10 Draft Prospects the Washington Redskins Front Office Is Salivating Over

David WebberAnalyst IJanuary 22, 2013

10 Draft Prospects the Washington Redskins Front Office Is Salivating Over

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    In the past several years, the Washington Redskins have had some pretty good draft picks. Brian Orakpo and Ryan Kerrigan have both panned out at linebacker, Robert Griffin III and Alfred Morris made a huge impact in 2012 and Rob Jackson showed he could play with the big boys as well.

    2013 will be a different story for Washington since it sold the farm to the St. Louis Rams last April to secure the second overall pick that turned into RGIII.

    The pick worked out fine, but the consequence is that the Redskins are the only team in 2013 that doesn’t have a first-round pick. GM Bruce Allen will either have a once-in-a-lifetime draft where he finds two or three diamonds in the rough, or he’ll have a draft that was doomed from the start.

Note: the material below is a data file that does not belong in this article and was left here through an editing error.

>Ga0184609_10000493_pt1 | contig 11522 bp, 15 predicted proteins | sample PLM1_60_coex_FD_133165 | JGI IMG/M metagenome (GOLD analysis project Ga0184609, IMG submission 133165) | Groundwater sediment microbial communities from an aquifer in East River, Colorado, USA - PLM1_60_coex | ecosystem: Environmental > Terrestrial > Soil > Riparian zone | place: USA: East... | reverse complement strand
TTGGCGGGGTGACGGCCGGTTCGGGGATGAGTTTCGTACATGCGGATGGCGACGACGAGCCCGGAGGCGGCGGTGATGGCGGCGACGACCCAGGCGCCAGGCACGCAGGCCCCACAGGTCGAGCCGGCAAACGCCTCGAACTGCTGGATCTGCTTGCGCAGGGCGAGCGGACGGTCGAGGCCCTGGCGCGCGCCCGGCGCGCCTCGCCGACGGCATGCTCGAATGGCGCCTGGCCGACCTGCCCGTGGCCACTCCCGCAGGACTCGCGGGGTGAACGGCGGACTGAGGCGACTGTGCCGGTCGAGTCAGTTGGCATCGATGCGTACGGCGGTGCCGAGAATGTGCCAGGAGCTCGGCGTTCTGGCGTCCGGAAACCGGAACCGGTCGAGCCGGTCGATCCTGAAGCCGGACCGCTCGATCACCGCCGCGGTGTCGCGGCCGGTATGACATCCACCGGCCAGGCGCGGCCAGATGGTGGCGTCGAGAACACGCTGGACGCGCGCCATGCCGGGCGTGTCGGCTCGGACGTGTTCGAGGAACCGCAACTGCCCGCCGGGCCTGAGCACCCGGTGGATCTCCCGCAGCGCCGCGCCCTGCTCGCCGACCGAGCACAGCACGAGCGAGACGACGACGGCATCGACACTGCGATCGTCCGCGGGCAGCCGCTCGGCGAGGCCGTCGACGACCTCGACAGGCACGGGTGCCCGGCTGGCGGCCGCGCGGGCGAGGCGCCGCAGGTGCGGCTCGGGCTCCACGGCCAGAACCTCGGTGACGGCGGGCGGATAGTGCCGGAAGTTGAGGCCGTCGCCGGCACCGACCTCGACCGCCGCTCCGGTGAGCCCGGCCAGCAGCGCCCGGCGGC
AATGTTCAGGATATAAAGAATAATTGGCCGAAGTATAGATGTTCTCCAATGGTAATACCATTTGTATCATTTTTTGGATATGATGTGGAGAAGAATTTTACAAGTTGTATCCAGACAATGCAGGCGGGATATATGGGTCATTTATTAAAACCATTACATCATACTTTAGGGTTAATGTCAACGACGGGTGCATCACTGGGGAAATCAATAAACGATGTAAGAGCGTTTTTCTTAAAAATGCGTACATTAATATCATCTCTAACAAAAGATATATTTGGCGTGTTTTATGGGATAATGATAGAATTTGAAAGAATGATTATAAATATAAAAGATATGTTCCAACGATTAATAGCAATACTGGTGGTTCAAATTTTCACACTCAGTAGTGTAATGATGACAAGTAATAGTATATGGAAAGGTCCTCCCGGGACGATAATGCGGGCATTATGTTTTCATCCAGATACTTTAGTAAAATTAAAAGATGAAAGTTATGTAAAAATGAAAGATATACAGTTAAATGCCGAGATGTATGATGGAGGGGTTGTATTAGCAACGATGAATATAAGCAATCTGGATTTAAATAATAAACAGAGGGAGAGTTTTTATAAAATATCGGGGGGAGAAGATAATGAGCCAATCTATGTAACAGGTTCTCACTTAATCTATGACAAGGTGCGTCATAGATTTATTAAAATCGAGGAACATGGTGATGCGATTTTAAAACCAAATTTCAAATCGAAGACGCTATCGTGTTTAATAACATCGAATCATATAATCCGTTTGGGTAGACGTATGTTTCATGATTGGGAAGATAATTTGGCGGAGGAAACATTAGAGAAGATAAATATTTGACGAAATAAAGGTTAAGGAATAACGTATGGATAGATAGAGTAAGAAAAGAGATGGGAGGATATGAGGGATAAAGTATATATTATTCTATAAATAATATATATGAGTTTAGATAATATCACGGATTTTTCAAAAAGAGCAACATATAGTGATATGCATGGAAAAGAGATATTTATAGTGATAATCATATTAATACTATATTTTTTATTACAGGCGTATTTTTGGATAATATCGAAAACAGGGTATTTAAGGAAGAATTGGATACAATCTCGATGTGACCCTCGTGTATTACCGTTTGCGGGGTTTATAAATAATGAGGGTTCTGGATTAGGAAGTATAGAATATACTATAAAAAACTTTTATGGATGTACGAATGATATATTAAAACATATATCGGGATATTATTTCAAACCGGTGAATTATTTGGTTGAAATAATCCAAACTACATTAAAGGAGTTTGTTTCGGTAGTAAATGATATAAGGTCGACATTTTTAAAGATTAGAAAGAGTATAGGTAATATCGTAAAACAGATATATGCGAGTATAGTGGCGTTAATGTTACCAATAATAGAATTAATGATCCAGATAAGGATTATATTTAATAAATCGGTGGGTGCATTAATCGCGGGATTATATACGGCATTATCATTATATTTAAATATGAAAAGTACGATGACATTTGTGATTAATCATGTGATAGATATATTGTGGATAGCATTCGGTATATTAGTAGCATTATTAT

Whatever the outcome, Redskins fans won’t argue with RGIII’s services in exchange for a bad draft year. But there are still some very good players who will be available in Rounds 2 through 7, so Allen and the Redskins should put on their draft caps and get ready to make some big picks on days two and three.

    One pick could be the difference between a Super Bowl appearance or an early playoff exit.

Dee Milliner, CB, Alabama

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    If the Redskins want to draft Dee Milliner, they'd have to work a miracle trade to move up in the draft. But there's no question that Washington might actually consider making such a move. Milliner is clearly the top cornerback in the draft and has tremendous upside.

    In fact, he may be the only defensive back to go in the first round.

    Is Milliner worth it? The answer is yes. He has length and range and projects as a superb ball-hawking defensive back who can tackle as well as force turnovers. He's a bit raw, but he'll be able to make the adjustment and become a front-line starter in the league.

    The Redskins' troubles in the secondary are well documented, and if the burgundy and gold want to part ways with a guy like DeAngelo Hall, Milliner would be a perfect replacement. Of course, the chances of landing Milliner are very low, but you can be sure Bruce Allen and Daniel Snyder will give him a look and see if they're willing to make the monumental move to take him in the first round.